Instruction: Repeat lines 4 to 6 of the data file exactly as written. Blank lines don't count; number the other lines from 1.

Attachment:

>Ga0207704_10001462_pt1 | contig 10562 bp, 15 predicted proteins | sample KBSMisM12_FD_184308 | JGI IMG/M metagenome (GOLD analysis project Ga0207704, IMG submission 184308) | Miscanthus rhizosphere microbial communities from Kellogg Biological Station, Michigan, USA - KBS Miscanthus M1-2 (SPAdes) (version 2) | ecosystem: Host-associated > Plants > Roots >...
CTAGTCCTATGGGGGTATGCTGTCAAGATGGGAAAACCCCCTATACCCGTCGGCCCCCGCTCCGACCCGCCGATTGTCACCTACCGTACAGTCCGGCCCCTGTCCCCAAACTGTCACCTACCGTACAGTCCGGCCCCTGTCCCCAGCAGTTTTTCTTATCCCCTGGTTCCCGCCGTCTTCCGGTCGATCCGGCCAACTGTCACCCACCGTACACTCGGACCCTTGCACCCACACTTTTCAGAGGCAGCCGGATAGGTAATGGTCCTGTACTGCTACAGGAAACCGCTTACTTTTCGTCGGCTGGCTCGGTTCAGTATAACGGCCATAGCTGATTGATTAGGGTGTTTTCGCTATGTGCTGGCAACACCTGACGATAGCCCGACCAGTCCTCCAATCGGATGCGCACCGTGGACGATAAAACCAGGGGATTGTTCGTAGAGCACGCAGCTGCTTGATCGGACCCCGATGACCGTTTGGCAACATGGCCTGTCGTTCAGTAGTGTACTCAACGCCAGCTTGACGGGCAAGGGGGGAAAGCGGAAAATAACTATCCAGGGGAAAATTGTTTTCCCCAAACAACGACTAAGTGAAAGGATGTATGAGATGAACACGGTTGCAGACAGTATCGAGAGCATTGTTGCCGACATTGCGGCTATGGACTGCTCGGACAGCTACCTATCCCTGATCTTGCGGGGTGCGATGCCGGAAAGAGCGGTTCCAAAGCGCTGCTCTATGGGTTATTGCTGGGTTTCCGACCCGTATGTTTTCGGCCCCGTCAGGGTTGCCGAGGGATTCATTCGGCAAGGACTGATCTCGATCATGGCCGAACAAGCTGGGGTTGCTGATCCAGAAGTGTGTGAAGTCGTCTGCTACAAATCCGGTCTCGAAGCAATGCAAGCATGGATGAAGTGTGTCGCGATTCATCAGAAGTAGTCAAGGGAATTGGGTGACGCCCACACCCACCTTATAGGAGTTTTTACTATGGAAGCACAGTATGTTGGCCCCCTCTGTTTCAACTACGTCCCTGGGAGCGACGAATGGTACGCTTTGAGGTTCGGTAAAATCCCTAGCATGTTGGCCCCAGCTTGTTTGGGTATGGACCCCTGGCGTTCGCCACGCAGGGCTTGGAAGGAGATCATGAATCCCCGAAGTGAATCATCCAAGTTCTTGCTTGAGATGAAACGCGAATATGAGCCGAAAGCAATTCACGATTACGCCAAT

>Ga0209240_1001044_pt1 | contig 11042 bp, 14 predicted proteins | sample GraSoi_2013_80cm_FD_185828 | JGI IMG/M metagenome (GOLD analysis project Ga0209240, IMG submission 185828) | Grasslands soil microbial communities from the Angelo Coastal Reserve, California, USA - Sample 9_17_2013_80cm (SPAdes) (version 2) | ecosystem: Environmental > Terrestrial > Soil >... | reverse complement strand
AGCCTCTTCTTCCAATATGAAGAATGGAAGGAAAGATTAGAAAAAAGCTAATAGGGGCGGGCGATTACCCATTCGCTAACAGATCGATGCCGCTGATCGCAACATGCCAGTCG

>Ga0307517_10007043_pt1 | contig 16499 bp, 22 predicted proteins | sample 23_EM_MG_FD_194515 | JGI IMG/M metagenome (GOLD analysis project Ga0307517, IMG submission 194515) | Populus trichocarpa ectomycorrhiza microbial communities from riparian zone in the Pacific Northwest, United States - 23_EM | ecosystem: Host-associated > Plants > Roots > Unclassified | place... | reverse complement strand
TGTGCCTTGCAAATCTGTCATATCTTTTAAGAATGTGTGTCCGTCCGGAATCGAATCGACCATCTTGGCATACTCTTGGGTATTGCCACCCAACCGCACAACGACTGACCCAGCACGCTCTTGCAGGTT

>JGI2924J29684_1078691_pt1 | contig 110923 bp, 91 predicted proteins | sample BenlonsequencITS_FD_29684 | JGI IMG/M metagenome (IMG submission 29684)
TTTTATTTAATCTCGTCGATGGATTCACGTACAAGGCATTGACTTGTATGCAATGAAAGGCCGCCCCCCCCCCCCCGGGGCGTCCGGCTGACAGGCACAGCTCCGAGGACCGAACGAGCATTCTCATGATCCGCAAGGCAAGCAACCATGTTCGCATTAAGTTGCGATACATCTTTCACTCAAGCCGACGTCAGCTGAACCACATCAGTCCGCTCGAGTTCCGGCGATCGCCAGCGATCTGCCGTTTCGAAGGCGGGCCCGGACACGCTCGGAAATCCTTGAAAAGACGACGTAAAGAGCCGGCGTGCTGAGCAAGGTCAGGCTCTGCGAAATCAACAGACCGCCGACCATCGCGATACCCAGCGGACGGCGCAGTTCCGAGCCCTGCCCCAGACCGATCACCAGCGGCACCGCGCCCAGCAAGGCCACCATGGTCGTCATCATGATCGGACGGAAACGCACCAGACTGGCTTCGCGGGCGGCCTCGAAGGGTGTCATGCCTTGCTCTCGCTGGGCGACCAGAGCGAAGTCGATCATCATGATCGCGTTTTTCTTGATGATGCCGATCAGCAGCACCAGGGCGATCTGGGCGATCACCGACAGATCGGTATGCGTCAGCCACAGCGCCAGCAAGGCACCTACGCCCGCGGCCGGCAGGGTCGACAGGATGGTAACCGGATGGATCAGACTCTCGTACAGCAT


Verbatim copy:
AGCCTCTTCTTCCAATATGAAGAATGGAAGGAAAGATTAGAAAAAAGCTAATAGGGGCGGGCGATTACCCATTCGCTAACAGATCGATGCCGCTGATCGCAACATGCCAGTCG

>Ga0307517_10007043_pt1 | contig 16499 bp, 22 predicted proteins | sample 23_EM_MG_FD_194515 | JGI IMG/M metagenome (GOLD analysis project Ga0307517, IMG submission 194515) | Populus trichocarpa ectomycorrhiza microbial communities from riparian zone in the Pacific Northwest, United States - 23_EM | ecosystem: Host-associated > Plants > Roots > Unclassified | place... | reverse complement strand
TGTGCCTTGCAAATCTGTCATATCTTTTAAGAATGTGTGTCCGTCCGGAATCGAATCGACCATCTTGGCATACTCTTGGGTATTGCCACCCAACCGCACAACGACTGACCCAGCACGCTCTTGCAGGTT